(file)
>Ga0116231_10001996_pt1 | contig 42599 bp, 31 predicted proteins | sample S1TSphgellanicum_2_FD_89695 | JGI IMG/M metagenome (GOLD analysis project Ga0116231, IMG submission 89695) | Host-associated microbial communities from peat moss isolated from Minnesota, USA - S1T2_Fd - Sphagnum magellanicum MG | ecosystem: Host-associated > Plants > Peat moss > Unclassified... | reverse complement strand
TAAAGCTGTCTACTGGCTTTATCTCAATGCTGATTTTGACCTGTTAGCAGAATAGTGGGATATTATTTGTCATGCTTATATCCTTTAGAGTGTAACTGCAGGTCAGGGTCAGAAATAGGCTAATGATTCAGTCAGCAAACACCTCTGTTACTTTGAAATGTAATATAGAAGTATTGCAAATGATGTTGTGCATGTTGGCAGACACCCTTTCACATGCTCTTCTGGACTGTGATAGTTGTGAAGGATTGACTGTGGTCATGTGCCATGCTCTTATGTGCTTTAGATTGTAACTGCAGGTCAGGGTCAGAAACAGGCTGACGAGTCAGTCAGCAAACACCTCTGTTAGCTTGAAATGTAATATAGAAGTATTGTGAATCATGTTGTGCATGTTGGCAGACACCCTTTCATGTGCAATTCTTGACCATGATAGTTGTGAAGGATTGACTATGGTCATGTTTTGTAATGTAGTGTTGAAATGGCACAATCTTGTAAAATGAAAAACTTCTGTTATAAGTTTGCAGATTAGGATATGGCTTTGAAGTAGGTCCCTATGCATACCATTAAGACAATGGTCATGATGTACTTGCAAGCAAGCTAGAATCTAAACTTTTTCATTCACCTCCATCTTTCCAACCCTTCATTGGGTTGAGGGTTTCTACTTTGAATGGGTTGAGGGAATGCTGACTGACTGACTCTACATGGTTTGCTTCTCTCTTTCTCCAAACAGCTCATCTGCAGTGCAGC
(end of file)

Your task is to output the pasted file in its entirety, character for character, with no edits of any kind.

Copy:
>Ga0116231_10001996_pt1 | contig 42599 bp, 31 predicted proteins | sample S1TSphgellanicum_2_FD_89695 | JGI IMG/M metagenome (GOLD analysis project Ga0116231, IMG submission 89695) | Host-associated microbial communities from peat moss isolated from Minnesota, USA - S1T2_Fd - Sphagnum magellanicum MG | ecosystem: Host-associated > Plants > Peat moss > Unclassified... | reverse complement strand
TAAAGCTGTCTACTGGCTTTATCTCAATGCTGATTTTGACCTGTTAGCAGAATAGTGGGATATTATTTGTCATGCTTATATCCTTTAGAGTGTAACTGCAGGTCAGGGTCAGAAATAGGCTAATGATTCAGTCAGCAAACACCTCTGTTACTTTGAAATGTAATATAGAAGTATTGCAAATGATGTTGTGCATGTTGGCAGACACCCTTTCACATGCTCTTCTGGACTGTGATAGTTGTGAAGGATTGACTGTGGTCATGTGCCATGCTCTTATGTGCTTTAGATTGTAACTGCAGGTCAGGGTCAGAAACAGGCTGACGAGTCAGTCAGCAAACACCTCTGTTAGCTTGAAATGTAATATAGAAGTATTGTGAATCATGTTGTGCATGTTGGCAGACACCCTTTCATGTGCAATTCTTGACCATGATAGTTGTGAAGGATTGACTATGGTCATGTTTTGTAATGTAGTGTTGAAATGGCACAATCTTGTAAAATGAAAAACTTCTGTTATAAGTTTGCAGATTAGGATATGGCTTTGAAGTAGGTCCCTATGCATACCATTAAGACAATGGTCATGATGTACTTGCAAGCAAGCTAGAATCTAAACTTTTTCATTCACCTCCATCTTTCCAACCCTTCATTGGGTTGAGGGTTTCTACTTTGAATGGGTTGAGGGAATGCTGACTGACTGACTCTACATGGTTTGCTTCTCTCTTTCTCCAAACAGCTCATCTGCAGTGCAGC